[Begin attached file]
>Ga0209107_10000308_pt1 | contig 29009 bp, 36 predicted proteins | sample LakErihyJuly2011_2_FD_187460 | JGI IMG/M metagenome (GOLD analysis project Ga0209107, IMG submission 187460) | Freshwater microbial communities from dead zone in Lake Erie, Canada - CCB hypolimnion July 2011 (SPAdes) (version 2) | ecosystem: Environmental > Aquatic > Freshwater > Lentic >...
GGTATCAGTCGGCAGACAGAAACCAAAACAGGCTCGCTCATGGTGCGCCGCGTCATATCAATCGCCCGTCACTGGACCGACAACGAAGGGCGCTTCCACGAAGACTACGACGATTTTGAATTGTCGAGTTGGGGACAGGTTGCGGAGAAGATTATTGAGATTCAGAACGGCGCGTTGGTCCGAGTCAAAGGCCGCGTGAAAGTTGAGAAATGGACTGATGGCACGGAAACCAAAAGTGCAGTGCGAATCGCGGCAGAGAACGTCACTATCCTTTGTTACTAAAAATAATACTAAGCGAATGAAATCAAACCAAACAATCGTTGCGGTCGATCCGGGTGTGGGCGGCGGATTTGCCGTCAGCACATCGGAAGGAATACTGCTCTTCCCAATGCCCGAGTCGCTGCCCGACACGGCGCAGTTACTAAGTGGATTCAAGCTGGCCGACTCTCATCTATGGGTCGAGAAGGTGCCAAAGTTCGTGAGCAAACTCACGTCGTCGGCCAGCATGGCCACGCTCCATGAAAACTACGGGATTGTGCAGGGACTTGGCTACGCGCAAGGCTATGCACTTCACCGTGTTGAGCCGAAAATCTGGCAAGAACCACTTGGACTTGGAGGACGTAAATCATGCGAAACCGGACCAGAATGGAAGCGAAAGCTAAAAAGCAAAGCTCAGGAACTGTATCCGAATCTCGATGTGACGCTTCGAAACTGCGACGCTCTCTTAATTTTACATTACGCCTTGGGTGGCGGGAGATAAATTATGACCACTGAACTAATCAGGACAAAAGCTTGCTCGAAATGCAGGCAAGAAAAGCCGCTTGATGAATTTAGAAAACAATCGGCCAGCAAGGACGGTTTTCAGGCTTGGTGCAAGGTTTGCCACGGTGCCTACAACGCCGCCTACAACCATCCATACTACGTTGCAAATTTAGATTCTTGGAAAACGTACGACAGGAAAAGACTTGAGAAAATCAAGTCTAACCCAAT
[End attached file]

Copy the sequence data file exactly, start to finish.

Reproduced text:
>Ga0209107_10000308_pt1 | contig 29009 bp, 36 predicted proteins | sample LakErihyJuly2011_2_FD_187460 | JGI IMG/M metagenome (GOLD analysis project Ga0209107, IMG submission 187460) | Freshwater microbial communities from dead zone in Lake Erie, Canada - CCB hypolimnion July 2011 (SPAdes) (version 2) | ecosystem: Environmental > Aquatic > Freshwater > Lentic >...
GGTATCAGTCGGCAGACAGAAACCAAAACAGGCTCGCTCATGGTGCGCCGCGTCATATCAATCGCCCGTCACTGGACCGACAACGAAGGGCGCTTCCACGAAGACTACGACGATTTTGAATTGTCGAGTTGGGGACAGGTTGCGGAGAAGATTATTGAGATTCAGAACGGCGCGTTGGTCCGAGTCAAAGGCCGCGTGAAAGTTGAGAAATGGACTGATGGCACGGAAACCAAAAGTGCAGTGCGAATCGCGGCAGAGAACGTCACTATCCTTTGTTACTAAAAATAATACTAAGCGAATGAAATCAAACCAAACAATCGTTGCGGTCGATCCGGGTGTGGGCGGCGGATTTGCCGTCAGCACATCGGAAGGAATACTGCTCTTCCCAATGCCCGAGTCGCTGCCCGACACGGCGCAGTTACTAAGTGGATTCAAGCTGGCCGACTCTCATCTATGGGTCGAGAAGGTGCCAAAGTTCGTGAGCAAACTCACGTCGTCGGCCAGCATGGCCACGCTCCATGAAAACTACGGGATTGTGCAGGGACTTGGCTACGCGCAAGGCTATGCACTTCACCGTGTTGAGCCGAAAATCTGGCAAGAACCACTTGGACTTGGAGGACGTAAATCATGCGAAACCGGACCAGAATGGAAGCGAAAGCTAAAAAGCAAAGCTCAGGAACTGTATCCGAATCTCGATGTGACGCTTCGAAACTGCGACGCTCTCTTAATTTTACATTACGCCTTGGGTGGCGGGAGATAAATTATGACCACTGAACTAATCAGGACAAAAGCTTGCTCGAAATGCAGGCAAGAAAAGCCGCTTGATGAATTTAGAAAACAATCGGCCAGCAAGGACGGTTTTCAGGCTTGGTGCAAGGTTTGCCACGGTGCCTACAACGCCGCCTACAACCATCCATACTACGTTGCAAATTTAGATTCTTGGAAAACGTACGACAGGAAAAGACTTGAGAAAATCAAGTCTAACCCAAT